On Friday, the DC Circuit held, in a 2-1 panel decision in Doe v. ExxonMobil, that corporations may be held liable under the Alien Tort Statute, creating a decisive circuit split with the Second Circuit’s decision in Kiobel last September.
The plaintiffs in Kiobel have filed for cert, and I had previously speculated that the Supreme Court would accept the Kiobel case because of the existing but milder circuit split with the Eleventh Circuit’s decision in Drummond (although the Eleventh Circuit decided the corporate liability question without much analysis) and the importance of the legal question on corporate liability. The split with the DC Circuit may make it more likely that the Supreme Court will accept the case this fall. The Seventh and Ninth Circuits are currently considering the issue of corporate liability under the ATS, and are poised to issue decisions, so the split will widen one way or another in the near future. (By way of disclosure, I filed an amicus brief in the Seventh Circuit case.)
The opinion by Judge Rogers, joined by Judge Tatel, weighs in at an impressive 112 pages and includes extensive usful historical information about the ATS; Judge Kavanaugh’s (in my view, more persuasive) dissent adds an additional 39 pages. For anyone interested in the ATS, the opinion -- which also concludes that the ATS provides for aiding and abetting liability and that the ATS applies extraterritoirally -- and the dissent are must-reads.
I question the majority’s conclusion that federal common law, rather than international law, provides the rule of decision for the question of corporate liability under the ATS. Even if the intent of footnote 20 in Sosa was to reserve the question of whether private actors may be held liable under the ATS in the absence of governmental action, as the majority concludes, the Supreme Court nevertheless clearly stated that the question of “scope of liability” is governed by “international law.” Moreover, if the question of corporate liability depended on domestic law, rather than international law, it would result in lack of uniformity among states that would be contrary to Sosa’s emphasis on international comity.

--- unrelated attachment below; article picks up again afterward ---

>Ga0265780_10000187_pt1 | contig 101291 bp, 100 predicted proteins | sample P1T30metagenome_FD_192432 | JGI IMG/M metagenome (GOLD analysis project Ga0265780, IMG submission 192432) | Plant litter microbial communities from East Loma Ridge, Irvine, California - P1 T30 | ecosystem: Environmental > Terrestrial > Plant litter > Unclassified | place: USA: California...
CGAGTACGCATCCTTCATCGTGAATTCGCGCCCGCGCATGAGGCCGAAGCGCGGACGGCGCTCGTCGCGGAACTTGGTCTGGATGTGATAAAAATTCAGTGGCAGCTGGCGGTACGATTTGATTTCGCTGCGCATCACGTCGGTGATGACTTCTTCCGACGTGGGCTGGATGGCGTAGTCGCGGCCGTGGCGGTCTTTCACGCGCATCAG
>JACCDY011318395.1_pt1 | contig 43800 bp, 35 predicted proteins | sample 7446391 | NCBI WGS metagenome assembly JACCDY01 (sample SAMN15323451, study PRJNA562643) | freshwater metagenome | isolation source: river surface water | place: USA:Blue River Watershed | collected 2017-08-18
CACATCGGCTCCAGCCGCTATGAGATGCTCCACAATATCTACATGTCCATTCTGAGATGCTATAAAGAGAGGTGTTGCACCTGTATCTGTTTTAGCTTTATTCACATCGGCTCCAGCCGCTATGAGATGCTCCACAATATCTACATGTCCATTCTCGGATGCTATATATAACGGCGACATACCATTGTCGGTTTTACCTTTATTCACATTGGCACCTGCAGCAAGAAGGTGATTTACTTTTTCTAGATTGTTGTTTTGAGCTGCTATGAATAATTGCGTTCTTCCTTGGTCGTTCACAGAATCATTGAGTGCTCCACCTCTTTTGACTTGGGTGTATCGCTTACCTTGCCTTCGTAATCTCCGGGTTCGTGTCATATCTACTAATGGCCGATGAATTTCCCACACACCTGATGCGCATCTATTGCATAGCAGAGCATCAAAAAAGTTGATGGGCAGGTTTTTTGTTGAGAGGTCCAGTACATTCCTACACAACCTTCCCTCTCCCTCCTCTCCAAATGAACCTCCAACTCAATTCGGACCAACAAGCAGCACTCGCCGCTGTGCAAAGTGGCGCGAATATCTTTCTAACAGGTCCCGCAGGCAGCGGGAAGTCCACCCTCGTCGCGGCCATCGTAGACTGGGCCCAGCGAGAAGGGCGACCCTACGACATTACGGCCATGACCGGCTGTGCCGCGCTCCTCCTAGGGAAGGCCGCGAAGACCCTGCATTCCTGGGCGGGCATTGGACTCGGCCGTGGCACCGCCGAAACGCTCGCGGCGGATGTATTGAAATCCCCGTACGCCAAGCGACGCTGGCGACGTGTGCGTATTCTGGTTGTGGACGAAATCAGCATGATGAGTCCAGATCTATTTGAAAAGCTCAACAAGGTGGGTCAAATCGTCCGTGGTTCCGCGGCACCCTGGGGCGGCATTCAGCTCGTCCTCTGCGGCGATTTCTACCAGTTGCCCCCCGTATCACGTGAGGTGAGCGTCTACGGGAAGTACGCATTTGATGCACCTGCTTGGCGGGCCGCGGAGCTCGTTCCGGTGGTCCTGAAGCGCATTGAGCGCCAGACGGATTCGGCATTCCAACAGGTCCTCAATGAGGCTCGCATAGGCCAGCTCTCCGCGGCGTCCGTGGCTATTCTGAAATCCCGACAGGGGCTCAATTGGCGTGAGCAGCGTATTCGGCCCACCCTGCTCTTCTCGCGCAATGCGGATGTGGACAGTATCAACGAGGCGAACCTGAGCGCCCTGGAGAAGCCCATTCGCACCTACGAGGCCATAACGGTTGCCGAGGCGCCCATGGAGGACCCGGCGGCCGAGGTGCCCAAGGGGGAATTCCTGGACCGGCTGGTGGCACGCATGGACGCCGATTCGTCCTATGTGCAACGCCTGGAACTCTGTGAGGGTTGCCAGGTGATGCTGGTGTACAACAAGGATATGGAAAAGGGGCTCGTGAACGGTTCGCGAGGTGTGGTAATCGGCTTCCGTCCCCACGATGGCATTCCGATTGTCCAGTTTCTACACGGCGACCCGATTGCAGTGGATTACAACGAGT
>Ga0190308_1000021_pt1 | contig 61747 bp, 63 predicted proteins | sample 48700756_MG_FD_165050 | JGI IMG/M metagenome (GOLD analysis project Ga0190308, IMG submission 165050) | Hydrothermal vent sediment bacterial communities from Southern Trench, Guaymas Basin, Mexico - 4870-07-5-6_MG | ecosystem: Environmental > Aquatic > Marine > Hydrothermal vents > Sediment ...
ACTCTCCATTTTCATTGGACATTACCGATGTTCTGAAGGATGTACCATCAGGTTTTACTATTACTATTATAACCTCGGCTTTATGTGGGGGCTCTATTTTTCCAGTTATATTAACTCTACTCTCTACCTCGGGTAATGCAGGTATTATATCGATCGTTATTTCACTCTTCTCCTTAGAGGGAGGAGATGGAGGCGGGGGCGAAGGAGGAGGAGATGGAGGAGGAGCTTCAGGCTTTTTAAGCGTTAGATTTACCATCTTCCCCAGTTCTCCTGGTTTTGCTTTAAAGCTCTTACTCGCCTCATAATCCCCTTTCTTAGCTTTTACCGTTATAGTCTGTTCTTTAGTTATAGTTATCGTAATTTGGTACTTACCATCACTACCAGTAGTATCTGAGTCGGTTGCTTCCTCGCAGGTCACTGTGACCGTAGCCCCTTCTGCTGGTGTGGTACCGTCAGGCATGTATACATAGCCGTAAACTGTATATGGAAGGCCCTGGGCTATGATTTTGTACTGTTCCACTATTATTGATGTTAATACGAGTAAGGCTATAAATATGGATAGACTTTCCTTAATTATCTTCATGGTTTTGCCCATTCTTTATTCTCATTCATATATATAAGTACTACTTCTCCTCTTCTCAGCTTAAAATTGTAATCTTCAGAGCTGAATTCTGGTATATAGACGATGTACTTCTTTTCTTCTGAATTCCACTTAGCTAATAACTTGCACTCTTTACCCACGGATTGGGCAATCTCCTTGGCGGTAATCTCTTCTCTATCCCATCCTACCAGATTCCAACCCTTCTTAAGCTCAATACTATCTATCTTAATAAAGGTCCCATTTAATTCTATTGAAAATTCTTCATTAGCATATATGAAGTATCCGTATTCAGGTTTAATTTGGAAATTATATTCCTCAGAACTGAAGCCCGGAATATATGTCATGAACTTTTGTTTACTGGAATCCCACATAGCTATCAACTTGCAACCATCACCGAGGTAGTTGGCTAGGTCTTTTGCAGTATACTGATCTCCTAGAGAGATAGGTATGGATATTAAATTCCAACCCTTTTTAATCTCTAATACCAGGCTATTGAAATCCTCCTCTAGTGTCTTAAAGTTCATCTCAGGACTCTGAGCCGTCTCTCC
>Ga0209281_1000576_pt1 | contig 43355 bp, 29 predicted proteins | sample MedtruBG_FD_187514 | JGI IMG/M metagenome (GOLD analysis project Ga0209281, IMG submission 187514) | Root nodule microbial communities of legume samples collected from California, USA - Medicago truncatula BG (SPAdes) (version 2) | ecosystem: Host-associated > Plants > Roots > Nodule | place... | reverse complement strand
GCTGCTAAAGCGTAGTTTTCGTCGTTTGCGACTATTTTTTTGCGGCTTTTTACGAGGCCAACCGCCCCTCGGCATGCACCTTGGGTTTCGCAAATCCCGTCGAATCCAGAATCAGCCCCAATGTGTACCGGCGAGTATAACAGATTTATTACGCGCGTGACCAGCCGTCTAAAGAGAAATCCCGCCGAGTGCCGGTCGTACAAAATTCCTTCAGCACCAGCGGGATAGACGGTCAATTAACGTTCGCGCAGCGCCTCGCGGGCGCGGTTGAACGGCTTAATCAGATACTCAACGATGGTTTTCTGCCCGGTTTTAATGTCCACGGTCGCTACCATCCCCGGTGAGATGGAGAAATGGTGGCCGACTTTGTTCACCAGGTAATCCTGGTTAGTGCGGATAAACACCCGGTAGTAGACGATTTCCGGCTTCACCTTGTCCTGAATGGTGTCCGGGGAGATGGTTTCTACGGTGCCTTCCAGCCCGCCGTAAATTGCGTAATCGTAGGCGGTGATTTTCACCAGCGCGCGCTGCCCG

In my view, the majority also erred on a number of points of international law, including that the treaties cited and domestic laws providing for corporate liability are evidence of a binding international law norm, and that the UN Human Rights Committee and Committee on Racial Discrimination can be considered “authoritative” sources of international law.
And as an aside, the opinion would also appear to be inconsistent with the conceptual framework for recognizing new causes of action under the ATS laid out by Judge Williams in his concurring opinion in Al Shafi v Palestinian Authority last month (which I discussed here), in which he would limit new causes of action to those that might otherwise result in conflicts between states.
All of these international law issues should be grist for the Supreme Court if it takes the Kiobel case.